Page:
Can we smell in dreams? While it is a fact that the sense of sight and hearing are used in dreams, can the same be said about the sense of smell? Do people smell in dreams? Can smells affect one’s dreams? Can external smells reach the nose of the dreamer? Scientists have had varied views about it. Experiences through the sense of sight and hearing are only normal to feel in dreams. However, when it comes to smelling, uh-oh. Who can say that he actually remembers having smelled something in his dreams? Very few, if any. As it is, not many people can relate their dreams in details because they do not even have vivid dreams.
Meet Francesca Faruolo – She smells in her dreams!
Well, the same cannot be said of Francesca Faruolo who purports that many of her dreams are fragrant, in her own words: “I have very positive olfactory dreams, especially featuring orange flower, a flower linked to the heart.” Francesca Faruolo is the director of the Smell Festival taking place every year in the month of May in Bologna, an Italian city. According to her, people who have a heightened sense of smell can have olfactory dreams, as simple as that.
What does science say on smell in dreams?
Actually, research concentrated more on external smells affecting people in their dream state. So, little data exists to corroborate the statements of Francesca.
A professor of psychiatry from the Brown University, Rachel Herz, has herself led experiments to shed more light on the rapid-eye movement (REM) phase of sleep: the stage where dreams occur. From her observations, people in the REM stage are not responsive to smells. She argues: “You don’t smell the coffee and wake up; rather you wake up and then smell the coffee.” So, all in all, according to her, one does not perceive smells while in the state of dreaming: one is locked up in the world of dreams, unable to use the sense of smell to indirectly connect with the living world.
However, she does add that if we break slightly from dreamland and smell something, we may be caused to wake up if the smell appeals to us, as in the case of one waking up by coffee smell. Her theory expounds that smells felt in dreams are made in the brain, and do not come from outside.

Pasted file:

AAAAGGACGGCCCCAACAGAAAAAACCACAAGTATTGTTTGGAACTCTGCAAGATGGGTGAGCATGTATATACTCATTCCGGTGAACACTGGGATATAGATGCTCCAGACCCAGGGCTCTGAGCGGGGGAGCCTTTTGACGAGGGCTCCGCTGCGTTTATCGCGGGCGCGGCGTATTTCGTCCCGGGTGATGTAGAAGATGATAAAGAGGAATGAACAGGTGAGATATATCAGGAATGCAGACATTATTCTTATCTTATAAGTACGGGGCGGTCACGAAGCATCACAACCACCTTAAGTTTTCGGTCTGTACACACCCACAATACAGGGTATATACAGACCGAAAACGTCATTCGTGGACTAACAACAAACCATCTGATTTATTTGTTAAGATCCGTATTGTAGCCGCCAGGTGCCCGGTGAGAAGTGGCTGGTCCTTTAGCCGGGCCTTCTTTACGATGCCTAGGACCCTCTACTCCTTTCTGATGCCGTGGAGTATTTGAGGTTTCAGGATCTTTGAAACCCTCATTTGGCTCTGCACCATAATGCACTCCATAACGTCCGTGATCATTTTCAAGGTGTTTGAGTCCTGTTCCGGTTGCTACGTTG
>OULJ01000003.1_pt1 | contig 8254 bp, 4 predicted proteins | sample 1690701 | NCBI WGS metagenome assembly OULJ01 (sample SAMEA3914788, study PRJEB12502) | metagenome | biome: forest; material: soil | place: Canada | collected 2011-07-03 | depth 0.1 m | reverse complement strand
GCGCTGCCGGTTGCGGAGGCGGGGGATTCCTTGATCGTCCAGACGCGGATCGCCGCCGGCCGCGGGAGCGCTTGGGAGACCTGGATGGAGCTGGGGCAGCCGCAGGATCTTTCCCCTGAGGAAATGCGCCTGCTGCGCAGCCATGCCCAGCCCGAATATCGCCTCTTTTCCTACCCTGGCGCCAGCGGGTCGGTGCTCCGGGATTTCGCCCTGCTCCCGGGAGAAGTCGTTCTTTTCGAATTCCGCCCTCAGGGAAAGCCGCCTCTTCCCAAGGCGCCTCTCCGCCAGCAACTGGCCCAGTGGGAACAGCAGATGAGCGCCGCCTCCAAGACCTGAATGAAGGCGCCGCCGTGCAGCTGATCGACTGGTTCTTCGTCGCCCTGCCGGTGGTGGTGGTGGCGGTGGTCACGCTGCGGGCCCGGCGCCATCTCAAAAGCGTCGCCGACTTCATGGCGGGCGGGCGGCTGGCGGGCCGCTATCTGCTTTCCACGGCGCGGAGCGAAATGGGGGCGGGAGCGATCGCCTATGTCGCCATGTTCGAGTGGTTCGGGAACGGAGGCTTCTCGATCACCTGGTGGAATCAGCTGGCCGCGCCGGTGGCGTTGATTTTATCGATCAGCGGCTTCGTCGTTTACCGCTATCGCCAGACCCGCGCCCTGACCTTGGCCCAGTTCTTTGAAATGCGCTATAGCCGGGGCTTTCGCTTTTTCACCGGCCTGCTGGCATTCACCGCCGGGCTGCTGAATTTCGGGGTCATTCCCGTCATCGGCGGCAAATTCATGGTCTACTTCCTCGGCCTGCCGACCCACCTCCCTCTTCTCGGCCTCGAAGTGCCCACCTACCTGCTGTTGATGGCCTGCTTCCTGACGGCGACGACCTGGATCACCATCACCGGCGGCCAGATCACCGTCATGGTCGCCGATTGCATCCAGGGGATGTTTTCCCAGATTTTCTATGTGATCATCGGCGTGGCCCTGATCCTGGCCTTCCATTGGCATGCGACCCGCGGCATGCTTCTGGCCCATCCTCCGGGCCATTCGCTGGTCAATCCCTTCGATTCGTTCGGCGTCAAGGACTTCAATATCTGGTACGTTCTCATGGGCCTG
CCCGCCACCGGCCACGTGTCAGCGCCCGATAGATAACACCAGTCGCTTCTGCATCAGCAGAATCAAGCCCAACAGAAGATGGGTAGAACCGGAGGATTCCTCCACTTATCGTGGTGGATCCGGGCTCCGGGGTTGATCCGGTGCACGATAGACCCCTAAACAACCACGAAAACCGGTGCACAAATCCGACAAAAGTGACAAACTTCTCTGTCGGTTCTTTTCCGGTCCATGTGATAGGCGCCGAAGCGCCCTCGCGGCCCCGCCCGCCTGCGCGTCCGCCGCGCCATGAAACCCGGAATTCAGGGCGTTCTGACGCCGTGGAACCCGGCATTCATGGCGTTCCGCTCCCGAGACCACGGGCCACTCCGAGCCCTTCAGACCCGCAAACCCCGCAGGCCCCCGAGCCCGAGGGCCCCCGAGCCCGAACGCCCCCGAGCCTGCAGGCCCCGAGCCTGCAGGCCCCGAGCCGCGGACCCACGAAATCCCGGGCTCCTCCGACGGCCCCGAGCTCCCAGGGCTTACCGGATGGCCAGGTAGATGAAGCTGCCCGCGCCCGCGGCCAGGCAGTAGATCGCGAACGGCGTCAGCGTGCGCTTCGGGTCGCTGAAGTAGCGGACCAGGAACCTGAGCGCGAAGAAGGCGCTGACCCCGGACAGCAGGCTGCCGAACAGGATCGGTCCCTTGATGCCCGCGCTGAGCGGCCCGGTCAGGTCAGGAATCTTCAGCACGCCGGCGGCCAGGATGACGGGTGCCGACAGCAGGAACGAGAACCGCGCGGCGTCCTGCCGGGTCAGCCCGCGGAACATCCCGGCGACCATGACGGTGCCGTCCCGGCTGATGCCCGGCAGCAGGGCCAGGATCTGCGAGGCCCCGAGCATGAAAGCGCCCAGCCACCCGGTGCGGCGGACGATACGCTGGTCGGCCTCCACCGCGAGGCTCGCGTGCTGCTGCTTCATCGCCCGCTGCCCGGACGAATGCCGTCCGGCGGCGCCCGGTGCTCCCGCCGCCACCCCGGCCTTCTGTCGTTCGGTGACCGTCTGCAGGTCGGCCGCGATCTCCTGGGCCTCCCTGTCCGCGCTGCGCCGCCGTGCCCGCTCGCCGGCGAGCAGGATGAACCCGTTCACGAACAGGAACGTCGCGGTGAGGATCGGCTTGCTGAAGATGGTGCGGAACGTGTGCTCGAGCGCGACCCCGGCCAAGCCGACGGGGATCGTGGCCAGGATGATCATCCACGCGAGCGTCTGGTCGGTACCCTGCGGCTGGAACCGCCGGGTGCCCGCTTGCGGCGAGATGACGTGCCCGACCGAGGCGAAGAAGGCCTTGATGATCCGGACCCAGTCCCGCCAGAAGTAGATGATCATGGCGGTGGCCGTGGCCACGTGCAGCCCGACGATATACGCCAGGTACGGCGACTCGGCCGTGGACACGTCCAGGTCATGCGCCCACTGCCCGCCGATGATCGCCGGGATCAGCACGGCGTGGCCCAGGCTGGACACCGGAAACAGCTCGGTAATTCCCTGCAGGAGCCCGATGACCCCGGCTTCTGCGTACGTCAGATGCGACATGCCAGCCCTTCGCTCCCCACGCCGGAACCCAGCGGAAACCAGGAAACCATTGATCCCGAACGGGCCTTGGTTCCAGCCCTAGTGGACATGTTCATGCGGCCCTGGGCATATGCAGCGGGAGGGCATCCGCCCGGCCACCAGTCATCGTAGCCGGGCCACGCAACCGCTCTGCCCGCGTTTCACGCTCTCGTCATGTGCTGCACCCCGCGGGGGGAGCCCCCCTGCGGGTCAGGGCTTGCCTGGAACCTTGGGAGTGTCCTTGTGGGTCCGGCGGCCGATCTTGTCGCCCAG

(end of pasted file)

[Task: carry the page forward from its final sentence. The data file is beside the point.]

Alfred Maury’s Experiment
However, around 150 years ago, scientists of that time did try to dig deeper into this subject. In 1865, Alfred Maury, a French physician, wrote at length about his own dream experiences whereby he self-stimulated his senses. His aim was to verify whether being stimulated by smells could affect dreams or not. So, he proceeded as follows: he asked his assistant to put ‘eau de cologne’ near his nose while he was off into dreamland. When he woke up, he related that he had dreamt that he was in the shop of the perfumer-inventer of cologne, Giovanni Maria Farina, in Cairo.
Does this really prove that smells have any effect at all on our dreams? Or, was it his brain that was wired to think of cologne since he was already thinking of that before he slept prior to the experiment?
Other scientists have other views of this topic. Thomas Hummel, professor at the University of Dresden’s Smell and Taste Clinic agrees with Herz that smells do not have the ability of waking us from sleep. However, he does say that external smells can produce an effect on our dreams.
Maury has been the only scientist to have affirmed that the stimulus of some smell can directly affect our dreams by actually feeling the smell in the dream.
However, even Herz and Hummel have agreed that olfactory dreams are a reality, except that they are very rare. Another expert in the field, Rosalia Cavalieri, author of The Intelligent Nose, explains this by saying that we rely mostly on out sense of sight and hearing, rather than on that of smell, which is, so to say, not developed as much.